, Photography By Peter Power
Following Ticats quarterback Dane Evans on a quest to honour Indigenous cultures and his heritage
Peter Power

W hat does one do after throwing five touchdowns to win a professional football game? Celebrate your accomplishment? Get some literal rest on your laurels?

If you’re Dane Evans, you get up early, jump in your truck and hit the road in a quest to learn and to grow.

Evans is of the Wichita and affiliated tribes, on his father Damon’s side. His great-grandmother, Doris Jean Lamar-McLemore, was the last fluent speaker of the Wichita language. She died eight years ago, at the age of 89, but the spirit of the tribe burns brightly and Evans remains a source of pride. Whenever he went away to college, his tribe in Anadarko, Okla. presented him with a feather, and at his grandmother’s powwow, he was given the crest he now wears around his neck.

Earlier this month, leading up to today’s National Day of Truth and Reconciliation, I accompanied the Hamilton Tiger-Cats quarterback as he visited with members of the Mississaugas of the Credit First Nation and Six Nations communities scattered along the banks of the Grand River in a quest to honour his own Native American heritage.

The tour wasn’t some one-off publicity stunt. Evans has been engaged in learning about and trying to help solve issues facing Indigenous communities for some time. He posts Instagram stories educating viewers about the original inhabitants of the land that he plays on in every CFL city, he wears his tribe’s crest on his cleats, he sells merchandise with proceeds going to Indigenous and Native American charities, he has partnered with his team and sponsors to bring Indigenous youth to games and mentor them, and has attended local powwows with his wife, Nikki.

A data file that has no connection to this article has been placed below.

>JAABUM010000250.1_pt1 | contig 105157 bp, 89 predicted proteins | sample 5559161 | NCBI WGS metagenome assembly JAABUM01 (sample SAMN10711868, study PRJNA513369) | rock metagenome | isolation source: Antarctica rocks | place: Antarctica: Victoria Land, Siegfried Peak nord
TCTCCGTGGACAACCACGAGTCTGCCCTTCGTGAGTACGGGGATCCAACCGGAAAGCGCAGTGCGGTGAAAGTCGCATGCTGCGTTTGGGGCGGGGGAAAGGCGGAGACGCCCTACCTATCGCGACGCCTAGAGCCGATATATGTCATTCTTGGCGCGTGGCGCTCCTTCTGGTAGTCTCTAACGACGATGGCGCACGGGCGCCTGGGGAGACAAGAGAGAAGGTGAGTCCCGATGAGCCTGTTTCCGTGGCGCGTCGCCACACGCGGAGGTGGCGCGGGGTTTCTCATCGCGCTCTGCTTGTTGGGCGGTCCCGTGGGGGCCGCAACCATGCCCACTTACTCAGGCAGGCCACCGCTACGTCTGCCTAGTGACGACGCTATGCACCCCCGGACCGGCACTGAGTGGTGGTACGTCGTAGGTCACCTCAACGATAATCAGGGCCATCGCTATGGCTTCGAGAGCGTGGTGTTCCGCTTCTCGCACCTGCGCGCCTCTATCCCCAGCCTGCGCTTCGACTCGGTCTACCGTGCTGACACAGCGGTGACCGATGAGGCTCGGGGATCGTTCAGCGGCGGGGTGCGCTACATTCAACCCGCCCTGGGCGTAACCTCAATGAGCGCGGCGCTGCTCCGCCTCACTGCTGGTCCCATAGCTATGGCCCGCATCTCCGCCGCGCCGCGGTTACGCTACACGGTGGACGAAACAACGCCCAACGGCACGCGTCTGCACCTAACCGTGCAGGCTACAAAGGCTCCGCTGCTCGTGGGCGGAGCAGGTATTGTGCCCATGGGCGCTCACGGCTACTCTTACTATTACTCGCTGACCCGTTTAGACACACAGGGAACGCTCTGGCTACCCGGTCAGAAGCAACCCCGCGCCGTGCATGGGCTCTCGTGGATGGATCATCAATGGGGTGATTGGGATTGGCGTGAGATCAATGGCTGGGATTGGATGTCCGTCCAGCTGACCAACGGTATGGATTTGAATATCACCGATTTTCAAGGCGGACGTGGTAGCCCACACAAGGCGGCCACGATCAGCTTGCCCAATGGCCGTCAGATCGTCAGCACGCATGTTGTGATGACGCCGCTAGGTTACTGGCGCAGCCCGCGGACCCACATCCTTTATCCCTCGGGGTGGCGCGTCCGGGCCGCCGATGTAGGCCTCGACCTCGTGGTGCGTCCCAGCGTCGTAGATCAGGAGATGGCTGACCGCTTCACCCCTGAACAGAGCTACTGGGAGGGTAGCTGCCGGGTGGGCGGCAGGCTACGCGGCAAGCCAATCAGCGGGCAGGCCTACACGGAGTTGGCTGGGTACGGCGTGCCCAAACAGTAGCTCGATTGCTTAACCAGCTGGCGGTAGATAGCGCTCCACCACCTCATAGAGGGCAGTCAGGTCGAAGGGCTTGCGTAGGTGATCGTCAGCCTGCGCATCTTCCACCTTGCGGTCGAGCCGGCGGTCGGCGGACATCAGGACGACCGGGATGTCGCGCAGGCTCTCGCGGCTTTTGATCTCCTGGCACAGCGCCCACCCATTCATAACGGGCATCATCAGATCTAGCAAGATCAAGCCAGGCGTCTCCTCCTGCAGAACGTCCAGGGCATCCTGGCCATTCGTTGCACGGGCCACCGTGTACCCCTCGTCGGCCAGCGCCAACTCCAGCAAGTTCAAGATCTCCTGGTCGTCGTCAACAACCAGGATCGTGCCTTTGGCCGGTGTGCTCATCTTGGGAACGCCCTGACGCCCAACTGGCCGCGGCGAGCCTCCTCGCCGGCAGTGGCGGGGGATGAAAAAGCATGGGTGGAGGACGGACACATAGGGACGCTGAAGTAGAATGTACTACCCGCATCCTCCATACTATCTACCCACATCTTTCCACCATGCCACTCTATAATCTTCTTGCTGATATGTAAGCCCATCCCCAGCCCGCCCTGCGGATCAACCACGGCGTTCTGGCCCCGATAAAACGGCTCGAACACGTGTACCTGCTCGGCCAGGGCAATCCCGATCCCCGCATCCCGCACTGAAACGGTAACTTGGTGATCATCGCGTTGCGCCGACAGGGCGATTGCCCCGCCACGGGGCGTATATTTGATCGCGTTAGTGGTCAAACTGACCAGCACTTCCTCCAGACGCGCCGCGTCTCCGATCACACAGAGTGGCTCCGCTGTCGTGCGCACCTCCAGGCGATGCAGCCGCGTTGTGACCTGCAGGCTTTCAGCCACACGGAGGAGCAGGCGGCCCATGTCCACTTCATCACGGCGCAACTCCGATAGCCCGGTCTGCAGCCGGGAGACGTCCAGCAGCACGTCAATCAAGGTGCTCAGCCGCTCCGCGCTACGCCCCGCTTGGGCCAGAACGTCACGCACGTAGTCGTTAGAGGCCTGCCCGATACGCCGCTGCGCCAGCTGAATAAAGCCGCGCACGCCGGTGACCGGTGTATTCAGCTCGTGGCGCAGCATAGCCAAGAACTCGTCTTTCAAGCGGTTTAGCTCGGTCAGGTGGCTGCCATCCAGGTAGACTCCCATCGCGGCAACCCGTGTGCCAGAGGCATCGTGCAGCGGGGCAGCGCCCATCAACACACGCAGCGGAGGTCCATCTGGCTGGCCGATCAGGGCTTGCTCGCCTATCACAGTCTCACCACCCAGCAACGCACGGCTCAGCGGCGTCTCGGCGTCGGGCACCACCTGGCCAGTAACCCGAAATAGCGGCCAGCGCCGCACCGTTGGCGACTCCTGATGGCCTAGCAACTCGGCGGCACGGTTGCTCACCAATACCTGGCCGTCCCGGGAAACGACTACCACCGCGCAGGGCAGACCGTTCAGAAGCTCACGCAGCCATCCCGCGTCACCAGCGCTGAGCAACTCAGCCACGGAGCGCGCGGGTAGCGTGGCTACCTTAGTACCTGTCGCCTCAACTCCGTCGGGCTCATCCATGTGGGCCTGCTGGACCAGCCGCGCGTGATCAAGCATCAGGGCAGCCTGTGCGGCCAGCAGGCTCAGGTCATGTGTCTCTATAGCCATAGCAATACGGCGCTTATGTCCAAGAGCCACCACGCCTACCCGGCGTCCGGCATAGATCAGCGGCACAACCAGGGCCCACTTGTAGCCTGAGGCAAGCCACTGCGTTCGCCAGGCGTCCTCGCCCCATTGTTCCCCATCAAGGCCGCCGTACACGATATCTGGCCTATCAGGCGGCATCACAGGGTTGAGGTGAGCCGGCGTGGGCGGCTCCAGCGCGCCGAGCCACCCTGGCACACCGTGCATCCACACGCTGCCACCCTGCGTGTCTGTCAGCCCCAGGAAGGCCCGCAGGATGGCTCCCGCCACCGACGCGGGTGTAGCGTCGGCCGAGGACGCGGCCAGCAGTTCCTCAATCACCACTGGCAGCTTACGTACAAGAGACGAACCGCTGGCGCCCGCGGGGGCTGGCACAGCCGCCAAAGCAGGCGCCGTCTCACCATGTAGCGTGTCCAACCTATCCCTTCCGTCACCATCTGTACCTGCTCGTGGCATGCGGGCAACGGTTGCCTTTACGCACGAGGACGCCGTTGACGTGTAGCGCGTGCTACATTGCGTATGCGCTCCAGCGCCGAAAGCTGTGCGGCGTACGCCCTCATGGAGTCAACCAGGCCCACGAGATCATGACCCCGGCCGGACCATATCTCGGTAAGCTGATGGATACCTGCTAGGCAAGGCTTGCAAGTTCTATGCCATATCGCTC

The smiles on everyone’s faces — not just Evans’ but also those we encountered — is what will really stay with me. That kind of happiness isn’t something you often see in mainstream depictions of Indigenous people, but the visible pleasure people took in sharing their culture was a reminder of its importance, and of how vital the need to make sure it isn’t erased.

Here is a sampling of our conversations and the best moments from the day.

SPORTSNET: Why is your Native heritage important to you?

DANE EVANS: My great-grandma is the one who was — it’s not called a residential school in the States, it’s actually called an Indian school. She was taken from her land and taken there, and they tried to tell her not to speak her language, but she actually prevailed through all that, and she continued to speak her language and when she passed away in 2016, she was the last fluent speaker of our language. That’s something that I’m always honoured to just be a part of the family and a part of the tribe for that. It’s been something that’s always been important to me. Now I have this platform. I just want to get it out there.

Evans first met with Chief (Gimaa) Stacey LaForme, the elected Chief of the Mississaugas of the New Credit First Nation, for a discussion of the history of residential schools in Canada and the treaty lands.